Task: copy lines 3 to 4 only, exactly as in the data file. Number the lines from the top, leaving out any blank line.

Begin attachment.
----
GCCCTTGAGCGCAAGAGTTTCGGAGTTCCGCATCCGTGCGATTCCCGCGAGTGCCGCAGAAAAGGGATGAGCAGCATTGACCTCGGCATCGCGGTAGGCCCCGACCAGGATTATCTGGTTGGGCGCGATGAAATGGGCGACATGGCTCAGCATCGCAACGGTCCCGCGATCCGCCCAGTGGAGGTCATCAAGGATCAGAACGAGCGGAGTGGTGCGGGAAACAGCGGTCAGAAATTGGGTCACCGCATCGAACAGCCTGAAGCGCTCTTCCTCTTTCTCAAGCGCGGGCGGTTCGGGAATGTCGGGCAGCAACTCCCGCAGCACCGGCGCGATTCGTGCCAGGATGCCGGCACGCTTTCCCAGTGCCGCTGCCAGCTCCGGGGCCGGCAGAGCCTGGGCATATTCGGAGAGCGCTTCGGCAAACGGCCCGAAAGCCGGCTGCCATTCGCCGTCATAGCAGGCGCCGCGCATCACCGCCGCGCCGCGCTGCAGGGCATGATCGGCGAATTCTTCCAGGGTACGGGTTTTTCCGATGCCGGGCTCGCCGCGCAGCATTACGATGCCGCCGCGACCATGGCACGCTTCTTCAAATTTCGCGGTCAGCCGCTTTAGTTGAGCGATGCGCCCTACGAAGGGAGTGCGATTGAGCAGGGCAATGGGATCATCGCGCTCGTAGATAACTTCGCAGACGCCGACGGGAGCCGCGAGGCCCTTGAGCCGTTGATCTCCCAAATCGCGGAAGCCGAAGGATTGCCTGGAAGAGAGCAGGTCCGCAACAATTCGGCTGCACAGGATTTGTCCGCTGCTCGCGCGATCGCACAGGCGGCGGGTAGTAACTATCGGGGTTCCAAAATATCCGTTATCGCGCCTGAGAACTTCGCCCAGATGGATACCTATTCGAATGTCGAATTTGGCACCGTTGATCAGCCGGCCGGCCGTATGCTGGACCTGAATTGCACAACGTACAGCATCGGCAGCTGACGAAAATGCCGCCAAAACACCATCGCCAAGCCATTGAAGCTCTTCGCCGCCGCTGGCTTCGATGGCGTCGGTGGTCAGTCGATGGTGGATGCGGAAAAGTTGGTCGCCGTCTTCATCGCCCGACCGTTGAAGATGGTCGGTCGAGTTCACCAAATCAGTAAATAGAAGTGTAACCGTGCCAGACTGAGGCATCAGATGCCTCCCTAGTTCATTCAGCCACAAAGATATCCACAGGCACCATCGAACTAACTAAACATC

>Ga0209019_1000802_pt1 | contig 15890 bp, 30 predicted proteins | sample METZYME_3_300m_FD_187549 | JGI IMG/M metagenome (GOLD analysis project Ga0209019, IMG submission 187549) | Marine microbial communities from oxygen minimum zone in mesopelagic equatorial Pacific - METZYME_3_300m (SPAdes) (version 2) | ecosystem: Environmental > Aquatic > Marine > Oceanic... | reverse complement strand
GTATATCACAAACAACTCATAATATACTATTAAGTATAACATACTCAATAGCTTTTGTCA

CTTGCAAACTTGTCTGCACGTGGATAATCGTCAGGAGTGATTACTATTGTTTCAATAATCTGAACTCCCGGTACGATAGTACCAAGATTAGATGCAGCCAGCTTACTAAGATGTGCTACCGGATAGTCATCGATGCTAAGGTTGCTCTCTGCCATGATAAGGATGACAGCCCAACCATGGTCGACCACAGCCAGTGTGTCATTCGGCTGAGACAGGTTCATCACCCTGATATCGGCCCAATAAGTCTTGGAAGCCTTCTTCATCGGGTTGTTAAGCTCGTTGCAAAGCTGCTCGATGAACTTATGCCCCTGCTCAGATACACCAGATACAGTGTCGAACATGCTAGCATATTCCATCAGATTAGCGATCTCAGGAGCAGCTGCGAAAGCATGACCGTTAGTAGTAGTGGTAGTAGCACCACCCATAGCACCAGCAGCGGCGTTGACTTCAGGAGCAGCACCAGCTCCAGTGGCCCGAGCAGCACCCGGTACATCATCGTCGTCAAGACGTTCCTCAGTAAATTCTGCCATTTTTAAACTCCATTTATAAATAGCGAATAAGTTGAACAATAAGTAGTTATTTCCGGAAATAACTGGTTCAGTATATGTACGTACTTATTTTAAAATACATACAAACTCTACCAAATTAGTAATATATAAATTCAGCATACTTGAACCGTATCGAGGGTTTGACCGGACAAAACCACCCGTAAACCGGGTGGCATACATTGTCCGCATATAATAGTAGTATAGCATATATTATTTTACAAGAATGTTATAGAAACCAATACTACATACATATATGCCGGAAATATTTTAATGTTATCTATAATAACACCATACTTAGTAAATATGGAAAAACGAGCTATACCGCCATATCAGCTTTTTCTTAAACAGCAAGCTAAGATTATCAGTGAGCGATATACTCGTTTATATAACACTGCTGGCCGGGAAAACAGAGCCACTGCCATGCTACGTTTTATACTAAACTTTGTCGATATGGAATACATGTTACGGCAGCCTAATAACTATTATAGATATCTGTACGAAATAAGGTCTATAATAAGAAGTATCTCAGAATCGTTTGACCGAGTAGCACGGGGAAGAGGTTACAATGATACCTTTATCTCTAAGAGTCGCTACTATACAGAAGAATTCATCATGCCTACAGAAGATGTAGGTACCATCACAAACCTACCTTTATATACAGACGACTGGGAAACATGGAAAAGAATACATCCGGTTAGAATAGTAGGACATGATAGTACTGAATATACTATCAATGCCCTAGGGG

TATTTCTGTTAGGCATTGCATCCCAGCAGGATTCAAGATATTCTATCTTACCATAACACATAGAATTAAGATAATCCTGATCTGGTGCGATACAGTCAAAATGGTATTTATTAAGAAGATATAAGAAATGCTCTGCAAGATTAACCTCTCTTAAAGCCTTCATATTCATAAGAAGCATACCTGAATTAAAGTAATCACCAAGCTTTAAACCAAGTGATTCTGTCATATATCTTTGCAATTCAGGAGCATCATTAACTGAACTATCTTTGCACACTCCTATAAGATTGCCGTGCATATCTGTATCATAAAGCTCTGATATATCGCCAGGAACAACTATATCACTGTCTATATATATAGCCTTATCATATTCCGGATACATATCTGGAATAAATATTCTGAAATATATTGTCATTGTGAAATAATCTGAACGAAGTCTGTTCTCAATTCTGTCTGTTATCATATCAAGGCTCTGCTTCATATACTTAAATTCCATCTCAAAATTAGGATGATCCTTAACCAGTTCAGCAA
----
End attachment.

GTATATCACAAACAACTCATAATATACTATTAAGTATAACATACTCAATAGCTTTTGTCA

CTTGCAAACTTGTCTGCACGTGGATAATCGTCAGGAGTGATTACTATTGTTTCAATAATCTGAACTCCCGGTACGATAGTACCAAGATTAGATGCAGCCAGCTTACTAAGATGTGCTACCGGATAGTCATCGATGCTAAGGTTGCTCTCTGCCATGATAAGGATGACAGCCCAACCATGGTCGACCACAGCCAGTGTGTCATTCGGCTGAGACAGGTTCATCACCCTGATATCGGCCCAATAAGTCTTGGAAGCCTTCTTCATCGGGTTGTTAAGCTCGTTGCAAAGCTGCTCGATGAACTTATGCCCCTGCTCAGATACACCAGATACAGTGTCGAACATGCTAGCATATTCCATCAGATTAGCGATCTCAGGAGCAGCTGCGAAAGCATGACCGTTAGTAGTAGTGGTAGTAGCACCACCCATAGCACCAGCAGCGGCGTTGACTTCAGGAGCAGCACCAGCTCCAGTGGCCCGAGCAGCACCCGGTACATCATCGTCGTCAAGACGTTCCTCAGTAAATTCTGCCATTTTTAAACTCCATTTATAAATAGCGAATAAGTTGAACAATAAGTAGTTATTTCCGGAAATAACTGGTTCAGTATATGTACGTACTTATTTTAAAATACATACAAACTCTACCAAATTAGTAATATATAAATTCAGCATACTTGAACCGTATCGAGGGTTTGACCGGACAAAACCACCCGTAAACCGGGTGGCATACATTGTCCGCATATAATAGTAGTATAGCATATATTATTTTACAAGAATGTTATAGAAACCAATACTACATACATATATGCCGGAAATATTTTAATGTTATCTATAATAACACCATACTTAGTAAATATGGAAAAACGAGCTATACCGCCATATCAGCTTTTTCTTAAACAGCAAGCTAAGATTATCAGTGAGCGATATACTCGTTTATATAACACTGCTGGCCGGGAAAACAGAGCCACTGCCATGCTACGTTTTATACTAAACTTTGTCGATATGGAATACATGTTACGGCAGCCTAATAACTATTATAGATATCTGTACGAAATAAGGTCTATAATAAGAAGTATCTCAGAATCGTTTGACCGAGTAGCACGGGGAAGAGGTTACAATGATACCTTTATCTCTAAGAGTCGCTACTATACAGAAGAATTCATCATGCCTACAGAAGATGTAGGTACCATCACAAACCTACCTTTATATACAGACGACTGGGAAACATGGAAAAGAATACATCCGGTTAGAATAGTAGGACATGATAGTACTGAATATACTATCAATGCCCTAGGGG